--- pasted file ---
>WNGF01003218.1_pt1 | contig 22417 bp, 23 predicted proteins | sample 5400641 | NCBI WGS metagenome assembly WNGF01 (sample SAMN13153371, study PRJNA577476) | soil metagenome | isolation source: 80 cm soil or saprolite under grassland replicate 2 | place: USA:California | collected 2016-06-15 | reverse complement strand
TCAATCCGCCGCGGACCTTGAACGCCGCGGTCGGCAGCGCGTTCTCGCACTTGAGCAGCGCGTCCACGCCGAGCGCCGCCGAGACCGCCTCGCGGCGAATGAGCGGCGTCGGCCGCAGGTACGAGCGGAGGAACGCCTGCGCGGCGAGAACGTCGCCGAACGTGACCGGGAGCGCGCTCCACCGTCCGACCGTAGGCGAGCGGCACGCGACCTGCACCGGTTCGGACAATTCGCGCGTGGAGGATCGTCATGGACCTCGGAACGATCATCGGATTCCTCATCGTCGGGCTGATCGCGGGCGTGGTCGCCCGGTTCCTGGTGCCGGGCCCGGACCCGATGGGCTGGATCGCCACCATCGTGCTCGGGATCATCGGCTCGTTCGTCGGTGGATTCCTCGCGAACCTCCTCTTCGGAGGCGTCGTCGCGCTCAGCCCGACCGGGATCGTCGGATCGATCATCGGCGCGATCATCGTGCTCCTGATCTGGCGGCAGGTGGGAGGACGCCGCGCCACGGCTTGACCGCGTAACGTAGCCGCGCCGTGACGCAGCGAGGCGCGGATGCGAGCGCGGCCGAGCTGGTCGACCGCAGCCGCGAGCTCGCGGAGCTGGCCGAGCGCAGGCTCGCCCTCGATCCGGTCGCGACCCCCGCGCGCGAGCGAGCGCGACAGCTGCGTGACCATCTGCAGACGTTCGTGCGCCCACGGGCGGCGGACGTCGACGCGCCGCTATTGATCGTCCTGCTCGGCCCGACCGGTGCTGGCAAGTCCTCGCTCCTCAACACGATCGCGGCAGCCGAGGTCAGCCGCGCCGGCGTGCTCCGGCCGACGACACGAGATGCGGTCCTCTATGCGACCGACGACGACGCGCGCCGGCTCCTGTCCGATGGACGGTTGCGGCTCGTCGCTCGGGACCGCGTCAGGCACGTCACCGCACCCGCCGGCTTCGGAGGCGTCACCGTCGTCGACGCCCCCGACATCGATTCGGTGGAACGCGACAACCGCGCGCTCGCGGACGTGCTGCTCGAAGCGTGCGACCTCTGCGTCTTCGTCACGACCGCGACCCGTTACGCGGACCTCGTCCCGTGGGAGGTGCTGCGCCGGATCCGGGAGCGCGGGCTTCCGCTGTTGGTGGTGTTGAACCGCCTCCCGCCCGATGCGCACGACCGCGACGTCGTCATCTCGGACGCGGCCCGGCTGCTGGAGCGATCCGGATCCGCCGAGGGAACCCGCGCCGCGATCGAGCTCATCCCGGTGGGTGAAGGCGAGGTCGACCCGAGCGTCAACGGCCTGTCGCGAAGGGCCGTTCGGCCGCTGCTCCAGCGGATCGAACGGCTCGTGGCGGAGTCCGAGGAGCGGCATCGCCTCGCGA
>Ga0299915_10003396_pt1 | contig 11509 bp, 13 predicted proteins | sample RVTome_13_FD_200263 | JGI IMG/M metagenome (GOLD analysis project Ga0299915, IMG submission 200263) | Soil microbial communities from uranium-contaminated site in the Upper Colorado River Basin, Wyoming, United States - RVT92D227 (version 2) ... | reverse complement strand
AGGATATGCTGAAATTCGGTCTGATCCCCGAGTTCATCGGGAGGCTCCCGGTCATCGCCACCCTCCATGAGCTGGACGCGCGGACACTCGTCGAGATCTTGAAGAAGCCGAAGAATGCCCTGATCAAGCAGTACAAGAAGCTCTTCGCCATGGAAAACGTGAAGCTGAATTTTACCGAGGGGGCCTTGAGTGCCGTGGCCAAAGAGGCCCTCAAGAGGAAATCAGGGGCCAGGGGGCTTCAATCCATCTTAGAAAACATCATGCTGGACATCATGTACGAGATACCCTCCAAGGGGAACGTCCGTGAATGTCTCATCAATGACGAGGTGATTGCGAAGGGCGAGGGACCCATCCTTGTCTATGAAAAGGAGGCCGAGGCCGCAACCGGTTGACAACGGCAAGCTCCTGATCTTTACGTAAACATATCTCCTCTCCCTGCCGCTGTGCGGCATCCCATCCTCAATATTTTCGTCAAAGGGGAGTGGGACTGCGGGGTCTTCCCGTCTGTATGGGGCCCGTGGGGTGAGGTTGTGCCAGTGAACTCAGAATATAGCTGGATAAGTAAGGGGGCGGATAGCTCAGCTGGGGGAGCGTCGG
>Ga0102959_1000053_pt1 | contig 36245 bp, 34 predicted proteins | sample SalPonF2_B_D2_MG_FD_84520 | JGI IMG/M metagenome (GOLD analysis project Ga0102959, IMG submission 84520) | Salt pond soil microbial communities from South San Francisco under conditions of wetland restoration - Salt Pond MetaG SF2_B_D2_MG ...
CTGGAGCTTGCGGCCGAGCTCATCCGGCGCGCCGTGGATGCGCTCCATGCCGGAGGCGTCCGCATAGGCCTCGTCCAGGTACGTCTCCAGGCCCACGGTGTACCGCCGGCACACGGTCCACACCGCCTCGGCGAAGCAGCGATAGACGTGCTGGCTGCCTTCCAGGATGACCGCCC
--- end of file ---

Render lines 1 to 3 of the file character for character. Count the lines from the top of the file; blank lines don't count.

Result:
>WNGF01003218.1_pt1 | contig 22417 bp, 23 predicted proteins | sample 5400641 | NCBI WGS metagenome assembly WNGF01 (sample SAMN13153371, study PRJNA577476) | soil metagenome | isolation source: 80 cm soil or saprolite under grassland replicate 2 | place: USA:California | collected 2016-06-15 | reverse complement strand
TCAATCCGCCGCGGACCTTGAACGCCGCGGTCGGCAGCGCGTTCTCGCACTTGAGCAGCGCGTCCACGCCGAGCGCCGCCGAGACCGCCTCGCGGCGAATGAGCGGCGTCGGCCGCAGGTACGAGCGGAGGAACGCCTGCGCGGCGAGAACGTCGCCGAACGTGACCGGGAGCGCGCTCCACCGTCCGACCGTAGGCGAGCGGCACGCGACCTGCACCGGTTCGGACAATTCGCGCGTGGAGGATCGTCATGGACCTCGGAACGATCATCGGATTCCTCATCGTCGGGCTGATCGCGGGCGTGGTCGCCCGGTTCCTGGTGCCGGGCCCGGACCCGATGGGCTGGATCGCCACCATCGTGCTCGGGATCATCGGCTCGTTCGTCGGTGGATTCCTCGCGAACCTCCTCTTCGGAGGCGTCGTCGCGCTCAGCCCGACCGGGATCGTCGGATCGATCATCGGCGCGATCATCGTGCTCCTGATCTGGCGGCAGGTGGGAGGACGCCGCGCCACGGCTTGACCGCGTAACGTAGCCGCGCCGTGACGCAGCGAGGCGCGGATGCGAGCGCGGCCGAGCTGGTCGACCGCAGCCGCGAGCTCGCGGAGCTGGCCGAGCGCAGGCTCGCCCTCGATCCGGTCGCGACCCCCGCGCGCGAGCGAGCGCGACAGCTGCGTGACCATCTGCAGACGTTCGTGCGCCCACGGGCGGCGGACGTCGACGCGCCGCTATTGATCGTCCTGCTCGGCCCGACCGGTGCTGGCAAGTCCTCGCTCCTCAACACGATCGCGGCAGCCGAGGTCAGCCGCGCCGGCGTGCTCCGGCCGACGACACGAGATGCGGTCCTCTATGCGACCGACGACGACGCGCGCCGGCTCCTGTCCGATGGACGGTTGCGGCTCGTCGCTCGGGACCGCGTCAGGCACGTCACCGCACCCGCCGGCTTCGGAGGCGTCACCGTCGTCGACGCCCCCGACATCGATTCGGTGGAACGCGACAACCGCGCGCTCGCGGACGTGCTGCTCGAAGCGTGCGACCTCTGCGTCTTCGTCACGACCGCGACCCGTTACGCGGACCTCGTCCCGTGGGAGGTGCTGCGCCGGATCCGGGAGCGCGGGCTTCCGCTGTTGGTGGTGTTGAACCGCCTCCCGCCCGATGCGCACGACCGCGACGTCGTCATCTCGGACGCGGCCCGGCTGCTGGAGCGATCCGGATCCGCCGAGGGAACCCGCGCCGCGATCGAGCTCATCCCGGTGGGTGAAGGCGAGGTCGACCCGAGCGTCAACGGCCTGTCGCGAAGGGCCGTTCGGCCGCTGCTCCAGCGGATCGAACGGCTCGTGGCGGAGTCCGAGGAGCGGCATCGCCTCGCGA
>Ga0299915_10003396_pt1 | contig 11509 bp, 13 predicted proteins | sample RVTome_13_FD_200263 | JGI IMG/M metagenome (GOLD analysis project Ga0299915, IMG submission 200263) | Soil microbial communities from uranium-contaminated site in the Upper Colorado River Basin, Wyoming, United States - RVT92D227 (version 2) ... | reverse complement strand